Monday, June 10, 2013

More on Sequestration

I wrote a while ago about the federal government "Sequester," and the potential it had for harming cancer patients.

The "potential" harm is, unfortunately, becoming actual harm, and the last couple of weeks have seen some problems come to light. A survey of oncologists sponsored by ASCO shows that about 80% of them have had their practices affected by the cuts.

Some members of Congress have taken notice and are asking their colleagues to make an exception for cancer patients the way they made an exception for FAA funding, allowing budget money to be shifted around to cover funding shortfalls for Medicare patients. The sequester had cut Medicare chemotherapy treatment payments by 2%. Doesn't sound like much, but the result has been that smaller clinics and private practices, especially those that are not near hospitals, have been turning patients away. Those near hospitals are sent to the hospitals for treatments. Others are out of luck or forced to travel -- a hardship for many who are on Medicare.

124 members of Congress wrote to the Centers for Medicare and Medicaid Services, asking them to shift some items in their budget. Unfortunately, the Director of the CMS told them that she does not have the4 authority to do so.

There's currently a bill in the House, sponsored by Rep. Renee Ellmers (R-NC), a former nurse, asking that cancer treatments be exempt from the sequester. It's slowly making its way through the process.

I hate to make Lympho Bob political, because, frankly, cancer doesn't recognize political affiliations. But the lack of health care for people in our country is sometimes just barbaric. As I've said before, I've known too many people who have died because they couldn't afford treatment. That really makes us no better than most 3rd world countries. Help is available, and people should be able to get it.

I hope Rep. Ellmers and her co-sponsors can make this small thing happen.

2 comments:

Michael McEachern said...

I hope so too.

But, since you;ve opened the door, twice, I have to chime in.

As much as the issues hits me all too personally, I believe it illustrates the abject failure of our leaders to think thru a true solution to the problem, not just the sound bite. A lot of people fell for the promises, while the administration and Congress chose to kick the can down the road. Guess what? We're running out of road!

I have personally sat thru 3 seminars trying to grasp the effects of Obamacare, and the ultimate cost. Net, it's going to cost us all. A lot. This year alone, my company's premiums rose over 23%. But, no worries, the evil corporations will just divert some massive profits to take care of the masses.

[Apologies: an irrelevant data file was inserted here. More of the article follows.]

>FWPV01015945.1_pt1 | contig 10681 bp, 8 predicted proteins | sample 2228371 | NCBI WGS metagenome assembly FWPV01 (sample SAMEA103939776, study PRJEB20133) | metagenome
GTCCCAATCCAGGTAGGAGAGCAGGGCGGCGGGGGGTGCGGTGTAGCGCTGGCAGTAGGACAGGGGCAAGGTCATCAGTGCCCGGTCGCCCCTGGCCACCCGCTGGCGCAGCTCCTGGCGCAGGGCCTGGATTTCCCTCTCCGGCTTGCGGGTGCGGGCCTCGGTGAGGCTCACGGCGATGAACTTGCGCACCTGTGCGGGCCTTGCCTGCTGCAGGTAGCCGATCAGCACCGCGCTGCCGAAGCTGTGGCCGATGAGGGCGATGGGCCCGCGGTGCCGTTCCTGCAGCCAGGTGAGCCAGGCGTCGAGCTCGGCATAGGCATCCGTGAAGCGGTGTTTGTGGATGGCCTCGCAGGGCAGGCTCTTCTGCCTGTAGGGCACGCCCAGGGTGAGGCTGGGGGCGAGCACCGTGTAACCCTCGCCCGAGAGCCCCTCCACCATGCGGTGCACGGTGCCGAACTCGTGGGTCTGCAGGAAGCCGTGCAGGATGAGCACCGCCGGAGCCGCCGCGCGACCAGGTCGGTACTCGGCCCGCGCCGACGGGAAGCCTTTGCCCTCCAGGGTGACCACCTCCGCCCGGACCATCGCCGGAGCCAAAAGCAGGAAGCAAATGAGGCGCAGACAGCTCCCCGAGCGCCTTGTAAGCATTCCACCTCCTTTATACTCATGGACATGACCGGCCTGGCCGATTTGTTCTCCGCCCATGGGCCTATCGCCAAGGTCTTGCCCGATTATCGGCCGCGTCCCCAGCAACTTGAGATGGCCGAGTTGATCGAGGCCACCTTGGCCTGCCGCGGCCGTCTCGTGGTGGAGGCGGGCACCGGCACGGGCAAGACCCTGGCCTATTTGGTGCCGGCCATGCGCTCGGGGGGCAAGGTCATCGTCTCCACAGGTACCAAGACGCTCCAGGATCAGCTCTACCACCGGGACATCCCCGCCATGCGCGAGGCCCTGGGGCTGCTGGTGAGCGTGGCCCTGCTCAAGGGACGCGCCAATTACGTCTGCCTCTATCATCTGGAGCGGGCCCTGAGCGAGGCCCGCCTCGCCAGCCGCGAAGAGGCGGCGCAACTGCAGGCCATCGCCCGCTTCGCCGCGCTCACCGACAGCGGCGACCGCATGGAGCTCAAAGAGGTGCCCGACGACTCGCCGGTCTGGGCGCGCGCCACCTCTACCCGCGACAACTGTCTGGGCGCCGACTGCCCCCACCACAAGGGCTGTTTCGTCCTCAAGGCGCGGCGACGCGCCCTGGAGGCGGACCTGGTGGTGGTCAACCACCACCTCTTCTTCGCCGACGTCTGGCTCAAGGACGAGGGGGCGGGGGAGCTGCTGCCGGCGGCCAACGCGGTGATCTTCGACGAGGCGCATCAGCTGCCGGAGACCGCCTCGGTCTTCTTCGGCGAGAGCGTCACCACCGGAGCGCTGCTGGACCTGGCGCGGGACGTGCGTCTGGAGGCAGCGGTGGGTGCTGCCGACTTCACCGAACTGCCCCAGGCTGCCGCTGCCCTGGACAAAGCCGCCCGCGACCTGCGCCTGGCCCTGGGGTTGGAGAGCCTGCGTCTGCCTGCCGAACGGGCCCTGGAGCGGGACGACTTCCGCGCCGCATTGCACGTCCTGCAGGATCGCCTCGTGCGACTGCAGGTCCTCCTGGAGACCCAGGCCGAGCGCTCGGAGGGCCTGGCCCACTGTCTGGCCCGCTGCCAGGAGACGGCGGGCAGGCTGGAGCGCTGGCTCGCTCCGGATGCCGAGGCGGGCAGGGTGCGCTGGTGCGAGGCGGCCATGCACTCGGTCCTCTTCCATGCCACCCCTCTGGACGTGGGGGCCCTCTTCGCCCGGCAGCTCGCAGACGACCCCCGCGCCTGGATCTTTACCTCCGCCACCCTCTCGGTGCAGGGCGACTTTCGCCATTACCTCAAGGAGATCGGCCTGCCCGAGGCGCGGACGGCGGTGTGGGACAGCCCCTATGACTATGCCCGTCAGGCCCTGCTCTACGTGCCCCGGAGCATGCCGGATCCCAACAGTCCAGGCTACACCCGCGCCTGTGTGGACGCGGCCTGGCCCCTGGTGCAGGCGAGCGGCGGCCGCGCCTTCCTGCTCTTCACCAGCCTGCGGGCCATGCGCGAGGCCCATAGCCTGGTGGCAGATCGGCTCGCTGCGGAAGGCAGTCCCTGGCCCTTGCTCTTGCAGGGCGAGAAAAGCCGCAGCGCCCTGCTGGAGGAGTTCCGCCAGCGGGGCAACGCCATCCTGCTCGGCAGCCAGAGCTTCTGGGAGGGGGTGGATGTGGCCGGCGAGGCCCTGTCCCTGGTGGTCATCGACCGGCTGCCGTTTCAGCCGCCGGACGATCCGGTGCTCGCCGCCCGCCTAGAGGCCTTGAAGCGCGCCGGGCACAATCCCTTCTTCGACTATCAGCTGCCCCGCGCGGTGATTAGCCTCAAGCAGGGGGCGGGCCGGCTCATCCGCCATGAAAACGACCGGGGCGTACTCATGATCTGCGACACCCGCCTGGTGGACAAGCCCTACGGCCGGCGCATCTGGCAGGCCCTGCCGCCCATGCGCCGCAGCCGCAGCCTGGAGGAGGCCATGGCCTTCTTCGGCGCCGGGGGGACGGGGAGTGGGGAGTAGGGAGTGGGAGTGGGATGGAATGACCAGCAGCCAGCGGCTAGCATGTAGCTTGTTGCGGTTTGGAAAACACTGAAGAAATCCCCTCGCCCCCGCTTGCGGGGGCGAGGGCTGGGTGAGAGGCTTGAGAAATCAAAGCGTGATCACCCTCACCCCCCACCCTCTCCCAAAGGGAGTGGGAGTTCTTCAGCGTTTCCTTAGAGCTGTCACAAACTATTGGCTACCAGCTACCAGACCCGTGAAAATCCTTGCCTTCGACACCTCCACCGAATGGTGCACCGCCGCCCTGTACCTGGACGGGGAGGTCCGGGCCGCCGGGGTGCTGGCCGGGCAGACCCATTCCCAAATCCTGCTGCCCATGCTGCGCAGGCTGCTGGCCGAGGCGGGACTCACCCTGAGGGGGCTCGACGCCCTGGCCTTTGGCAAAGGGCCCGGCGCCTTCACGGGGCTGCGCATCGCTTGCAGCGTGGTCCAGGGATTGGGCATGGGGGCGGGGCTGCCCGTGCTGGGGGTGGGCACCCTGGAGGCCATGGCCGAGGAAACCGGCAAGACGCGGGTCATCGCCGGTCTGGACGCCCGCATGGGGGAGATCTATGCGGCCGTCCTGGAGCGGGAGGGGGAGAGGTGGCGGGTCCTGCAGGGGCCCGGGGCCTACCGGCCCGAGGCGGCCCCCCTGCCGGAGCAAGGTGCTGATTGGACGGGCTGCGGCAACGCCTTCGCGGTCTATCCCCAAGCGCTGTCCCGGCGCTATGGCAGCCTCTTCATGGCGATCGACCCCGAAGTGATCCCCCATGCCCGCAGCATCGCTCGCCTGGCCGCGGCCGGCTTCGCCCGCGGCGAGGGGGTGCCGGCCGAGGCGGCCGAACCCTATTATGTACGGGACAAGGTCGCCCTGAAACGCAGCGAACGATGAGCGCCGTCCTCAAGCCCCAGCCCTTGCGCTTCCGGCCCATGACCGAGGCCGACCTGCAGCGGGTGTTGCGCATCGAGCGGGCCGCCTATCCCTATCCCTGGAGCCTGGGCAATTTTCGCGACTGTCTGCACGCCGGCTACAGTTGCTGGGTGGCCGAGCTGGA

Sounds great, but in practice, even the evil corporations only have so much to go around. They can bear the cost to a point, but very soon, we will be passing more of the cost on to our employees, or simply moving to less expensive plans, with less coverage. So in the end, in my view, this will affect everyone. We will all have affordable, basic coverage, but i believe there will be a breaking point, where we will have to prioritize our government subsidies and decide which is more important, health care, defense, oil, farmers, roads, bridges, border security, etc. I'm afraid to think that we are leaving the issues up to a Congress that has lost the ability to compromise on anything.

As the saying goes, "I love my country, it's my government that terrifies me."

Just my $.02. Until they figure this out, I'll just keep riding and trying to help fund research.

I hope they're tracking my web activity.

Stay well.

Lymphomaniac said...

I totally agree that we're in a bad place because of a federal government (not just a Congress) that has become too partisan, too stubborn, and too unwilling to compromise. I think I'd be a lot more willing to accept whatever outcome was chosen if I thought it was the result of genuine dialogue. I'm not naive enough to think that in some great past, all politicians were wonderful and listened to one another and had everyone's best interests at heart. But at least, when they had a special-interest-filled pie in front of them, they were willing to talk about how to divide it up.

As for Obamacare, I've always said that there were certain provisions that were important to me, including guaranteed coverage, even with pre-existing conditions. Obviously, someone has to pay for all of that. Is the current system ideal? Clearly not. But without some kind of dialogue about a better way to pay for it, we're not going to get something better. It's very frustrating.

So keep riding and raising money. We have that much, anyway.